By Swami Harshananda
Ghaṭa literally means ‘a pot'.
A ghaṭa or a mud-pot is an important accessory in many religious rituals.
As a Kumbha
When ghaṭa is filled with water and decorated with certain leaves and coconut, it becomes fit for any deity for being ceremonially invoked into it. Such a ghaṭa is also called as a kumbha or a kalaśa. It is one of the four receptacles of divinity. The other three are the:
- Agni - fire
- Vigraha - icon
- Sthaṇḍila - consecrated platform
As a Motif in Temples
It is sometimes used as an art motif which indicates auspiciousness and abundance. It is found on the pillars and doors in temples.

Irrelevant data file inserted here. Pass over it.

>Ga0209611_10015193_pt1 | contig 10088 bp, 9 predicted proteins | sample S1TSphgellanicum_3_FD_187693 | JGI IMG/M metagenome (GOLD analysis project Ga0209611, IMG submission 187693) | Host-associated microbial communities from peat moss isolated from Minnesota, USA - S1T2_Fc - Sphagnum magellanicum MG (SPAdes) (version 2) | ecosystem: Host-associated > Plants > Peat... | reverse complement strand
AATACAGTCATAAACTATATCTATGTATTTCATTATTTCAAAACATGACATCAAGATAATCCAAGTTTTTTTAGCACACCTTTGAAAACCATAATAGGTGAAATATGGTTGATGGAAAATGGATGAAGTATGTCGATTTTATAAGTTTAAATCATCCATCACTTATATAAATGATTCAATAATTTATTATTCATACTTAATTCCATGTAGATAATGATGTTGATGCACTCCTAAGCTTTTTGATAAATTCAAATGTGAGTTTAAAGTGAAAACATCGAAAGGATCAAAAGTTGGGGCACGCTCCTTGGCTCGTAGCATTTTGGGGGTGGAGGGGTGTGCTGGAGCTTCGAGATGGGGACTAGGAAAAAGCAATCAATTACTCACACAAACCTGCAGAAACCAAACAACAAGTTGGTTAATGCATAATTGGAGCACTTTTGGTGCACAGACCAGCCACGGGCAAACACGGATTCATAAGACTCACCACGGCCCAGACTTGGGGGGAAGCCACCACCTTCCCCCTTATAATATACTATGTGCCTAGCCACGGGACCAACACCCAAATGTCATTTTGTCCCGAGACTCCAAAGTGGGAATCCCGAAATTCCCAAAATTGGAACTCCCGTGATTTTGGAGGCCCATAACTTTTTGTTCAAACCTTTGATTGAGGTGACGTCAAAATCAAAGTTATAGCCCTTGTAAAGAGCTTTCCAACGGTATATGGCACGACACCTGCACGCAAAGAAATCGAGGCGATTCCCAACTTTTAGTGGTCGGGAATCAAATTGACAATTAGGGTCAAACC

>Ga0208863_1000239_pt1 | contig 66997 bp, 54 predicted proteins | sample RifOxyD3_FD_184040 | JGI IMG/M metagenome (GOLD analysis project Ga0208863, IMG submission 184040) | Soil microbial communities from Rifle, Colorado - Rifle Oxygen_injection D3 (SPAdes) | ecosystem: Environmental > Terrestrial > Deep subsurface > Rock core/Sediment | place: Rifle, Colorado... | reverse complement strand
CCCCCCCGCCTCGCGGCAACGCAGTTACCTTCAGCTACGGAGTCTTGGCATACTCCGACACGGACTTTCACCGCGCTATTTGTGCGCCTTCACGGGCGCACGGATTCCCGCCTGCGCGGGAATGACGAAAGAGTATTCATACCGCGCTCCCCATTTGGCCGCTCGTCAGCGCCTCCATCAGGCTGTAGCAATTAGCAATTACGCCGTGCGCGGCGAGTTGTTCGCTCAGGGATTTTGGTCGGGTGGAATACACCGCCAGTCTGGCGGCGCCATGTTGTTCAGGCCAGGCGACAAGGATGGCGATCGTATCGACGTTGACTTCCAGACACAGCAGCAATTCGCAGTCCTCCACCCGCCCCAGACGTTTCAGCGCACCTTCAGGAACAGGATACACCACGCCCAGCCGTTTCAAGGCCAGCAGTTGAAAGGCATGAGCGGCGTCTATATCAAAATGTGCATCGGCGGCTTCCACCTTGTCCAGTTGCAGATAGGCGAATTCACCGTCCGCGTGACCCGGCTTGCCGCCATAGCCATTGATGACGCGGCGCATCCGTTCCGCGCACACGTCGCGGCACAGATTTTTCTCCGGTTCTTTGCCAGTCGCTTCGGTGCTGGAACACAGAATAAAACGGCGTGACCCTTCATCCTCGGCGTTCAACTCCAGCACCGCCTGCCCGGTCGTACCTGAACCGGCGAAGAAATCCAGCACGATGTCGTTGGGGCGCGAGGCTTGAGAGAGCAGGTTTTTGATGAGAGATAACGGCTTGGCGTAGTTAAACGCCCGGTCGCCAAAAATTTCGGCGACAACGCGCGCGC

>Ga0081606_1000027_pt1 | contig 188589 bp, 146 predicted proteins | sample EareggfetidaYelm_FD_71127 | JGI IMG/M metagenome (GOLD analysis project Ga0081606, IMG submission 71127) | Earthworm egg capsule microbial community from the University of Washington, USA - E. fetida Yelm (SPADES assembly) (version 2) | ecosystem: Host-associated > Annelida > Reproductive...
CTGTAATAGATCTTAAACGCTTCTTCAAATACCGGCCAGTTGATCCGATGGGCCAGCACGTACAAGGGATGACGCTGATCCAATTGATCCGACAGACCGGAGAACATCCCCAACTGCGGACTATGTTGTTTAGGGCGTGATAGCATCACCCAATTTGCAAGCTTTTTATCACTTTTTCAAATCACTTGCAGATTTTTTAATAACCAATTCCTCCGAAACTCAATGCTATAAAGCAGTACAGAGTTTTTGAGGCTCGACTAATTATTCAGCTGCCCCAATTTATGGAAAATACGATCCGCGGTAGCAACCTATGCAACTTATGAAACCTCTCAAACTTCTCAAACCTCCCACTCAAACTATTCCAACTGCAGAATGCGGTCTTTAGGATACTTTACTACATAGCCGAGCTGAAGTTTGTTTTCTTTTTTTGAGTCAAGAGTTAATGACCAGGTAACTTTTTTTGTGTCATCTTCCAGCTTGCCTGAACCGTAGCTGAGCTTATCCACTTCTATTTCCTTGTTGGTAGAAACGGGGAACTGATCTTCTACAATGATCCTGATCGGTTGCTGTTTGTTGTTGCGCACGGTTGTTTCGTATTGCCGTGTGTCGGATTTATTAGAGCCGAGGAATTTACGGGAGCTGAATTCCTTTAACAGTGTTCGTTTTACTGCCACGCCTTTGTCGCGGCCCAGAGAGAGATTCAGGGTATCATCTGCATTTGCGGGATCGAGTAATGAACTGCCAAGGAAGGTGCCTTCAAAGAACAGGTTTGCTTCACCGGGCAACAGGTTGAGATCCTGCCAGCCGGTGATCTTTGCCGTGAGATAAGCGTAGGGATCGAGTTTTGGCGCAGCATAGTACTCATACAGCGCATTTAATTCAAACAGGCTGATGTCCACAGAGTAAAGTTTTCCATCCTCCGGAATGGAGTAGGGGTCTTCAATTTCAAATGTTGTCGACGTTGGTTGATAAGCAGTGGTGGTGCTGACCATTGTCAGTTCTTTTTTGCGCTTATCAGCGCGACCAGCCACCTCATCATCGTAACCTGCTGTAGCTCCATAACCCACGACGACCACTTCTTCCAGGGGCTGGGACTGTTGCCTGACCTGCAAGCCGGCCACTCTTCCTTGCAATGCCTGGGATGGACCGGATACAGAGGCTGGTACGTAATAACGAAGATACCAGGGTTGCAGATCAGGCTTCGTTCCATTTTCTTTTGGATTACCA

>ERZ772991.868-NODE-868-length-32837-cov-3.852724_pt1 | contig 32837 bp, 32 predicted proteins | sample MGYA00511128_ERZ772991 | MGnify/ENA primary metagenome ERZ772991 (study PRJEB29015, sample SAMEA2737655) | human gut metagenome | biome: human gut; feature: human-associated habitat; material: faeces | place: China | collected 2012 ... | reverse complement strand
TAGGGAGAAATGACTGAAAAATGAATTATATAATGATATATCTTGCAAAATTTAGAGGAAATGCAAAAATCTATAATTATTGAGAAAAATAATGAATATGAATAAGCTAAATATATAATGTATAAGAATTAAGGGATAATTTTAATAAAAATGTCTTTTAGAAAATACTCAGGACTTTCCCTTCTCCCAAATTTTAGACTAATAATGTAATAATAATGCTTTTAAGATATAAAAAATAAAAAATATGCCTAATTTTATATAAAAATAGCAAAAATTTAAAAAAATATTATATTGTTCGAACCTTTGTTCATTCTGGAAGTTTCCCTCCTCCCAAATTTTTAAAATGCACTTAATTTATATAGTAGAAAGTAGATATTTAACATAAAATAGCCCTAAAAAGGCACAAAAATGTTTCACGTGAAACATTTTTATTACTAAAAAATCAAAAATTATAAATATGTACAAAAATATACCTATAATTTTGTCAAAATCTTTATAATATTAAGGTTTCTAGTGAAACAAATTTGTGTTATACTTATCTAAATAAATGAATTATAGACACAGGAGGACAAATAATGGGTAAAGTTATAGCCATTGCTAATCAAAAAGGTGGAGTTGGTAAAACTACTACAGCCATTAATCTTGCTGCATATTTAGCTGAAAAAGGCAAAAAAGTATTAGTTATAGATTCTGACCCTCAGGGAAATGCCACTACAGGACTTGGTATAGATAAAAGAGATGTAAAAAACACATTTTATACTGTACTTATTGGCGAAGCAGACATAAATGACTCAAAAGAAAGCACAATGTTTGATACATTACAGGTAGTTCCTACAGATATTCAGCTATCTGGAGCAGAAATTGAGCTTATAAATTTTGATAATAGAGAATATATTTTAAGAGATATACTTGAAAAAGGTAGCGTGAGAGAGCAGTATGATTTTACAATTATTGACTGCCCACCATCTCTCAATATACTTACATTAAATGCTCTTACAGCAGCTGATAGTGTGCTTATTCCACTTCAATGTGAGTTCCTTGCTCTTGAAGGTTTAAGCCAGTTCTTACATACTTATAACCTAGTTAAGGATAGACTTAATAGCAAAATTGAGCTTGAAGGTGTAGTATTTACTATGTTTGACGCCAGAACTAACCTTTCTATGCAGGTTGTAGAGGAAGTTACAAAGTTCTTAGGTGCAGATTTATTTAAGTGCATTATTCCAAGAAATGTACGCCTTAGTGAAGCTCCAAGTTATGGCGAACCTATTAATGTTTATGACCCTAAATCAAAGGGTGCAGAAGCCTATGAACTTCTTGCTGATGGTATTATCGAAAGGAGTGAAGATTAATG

A ceremonially installed pot is an essential part of the worship of the Mother Durgā during this festival.
As per Haṭhayoga
According to the works on Haṭhayoga, ghaṭa or ghaṭāvasthā is a state of prāṇāyāma. In this state, the two prāṇas or vital airs are in a balanced state which leads to the union of the jīva (individual soul) with Paramātman (the Supreme Soul). These two vital airs are:
- The prāṇa
- The apāna
According to the philosophical treatises, the word ‘ghaṭa’ is sometimes used to indicate the body. It indicates the body as fragile as a mudpot.
- The Concise Encyclopedia of Hinduism, Swami Harshananda, Ram Krishna Math, Bangalore